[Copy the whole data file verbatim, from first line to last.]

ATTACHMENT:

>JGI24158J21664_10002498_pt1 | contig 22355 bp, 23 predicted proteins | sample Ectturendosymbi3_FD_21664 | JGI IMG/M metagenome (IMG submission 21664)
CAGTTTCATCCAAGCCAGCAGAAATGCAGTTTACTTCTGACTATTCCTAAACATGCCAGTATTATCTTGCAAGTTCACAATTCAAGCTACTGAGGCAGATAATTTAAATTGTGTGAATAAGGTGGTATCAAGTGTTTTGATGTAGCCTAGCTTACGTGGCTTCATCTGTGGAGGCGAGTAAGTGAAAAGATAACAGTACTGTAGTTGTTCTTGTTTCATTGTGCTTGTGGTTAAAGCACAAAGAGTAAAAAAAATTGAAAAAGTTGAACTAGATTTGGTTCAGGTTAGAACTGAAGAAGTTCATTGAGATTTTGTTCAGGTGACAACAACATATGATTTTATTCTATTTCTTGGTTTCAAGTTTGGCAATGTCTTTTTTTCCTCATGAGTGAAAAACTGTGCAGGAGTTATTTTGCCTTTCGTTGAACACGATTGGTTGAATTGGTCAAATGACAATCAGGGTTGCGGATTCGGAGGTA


>JGI24158J21664_10002498_pt1 | contig 22355 bp, 23 predicted proteins | sample Ectturendosymbi3_FD_21664 | JGI IMG/M metagenome (IMG submission 21664)
CAGTTTCATCCAAGCCAGCAGAAATGCAGTTTACTTCTGACTATTCCTAAACATGCCAGTATTATCTTGCAAGTTCACAATTCAAGCTACTGAGGCAGATAATTTAAATTGTGTGAATAAGGTGGTATCAAGTGTTTTGATGTAGCCTAGCTTACGTGGCTTCATCTGTGGAGGCGAGTAAGTGAAAAGATAACAGTACTGTAGTTGTTCTTGTTTCATTGTGCTTGTGGTTAAAGCACAAAGAGTAAAAAAAATTGAAAAAGTTGAACTAGATTTGGTTCAGGTTAGAACTGAAGAAGTTCATTGAGATTTTGTTCAGGTGACAACAACATATGATTTTATTCTATTTCTTGGTTTCAAGTTTGGCAATGTCTTTTTTTCCTCATGAGTGAAAAACTGTGCAGGAGTTATTTTGCCTTTCGTTGAACACGATTGGTTGAATTGGTCAAATGACAATCAGGGTTGCGGATTCGGAGGTA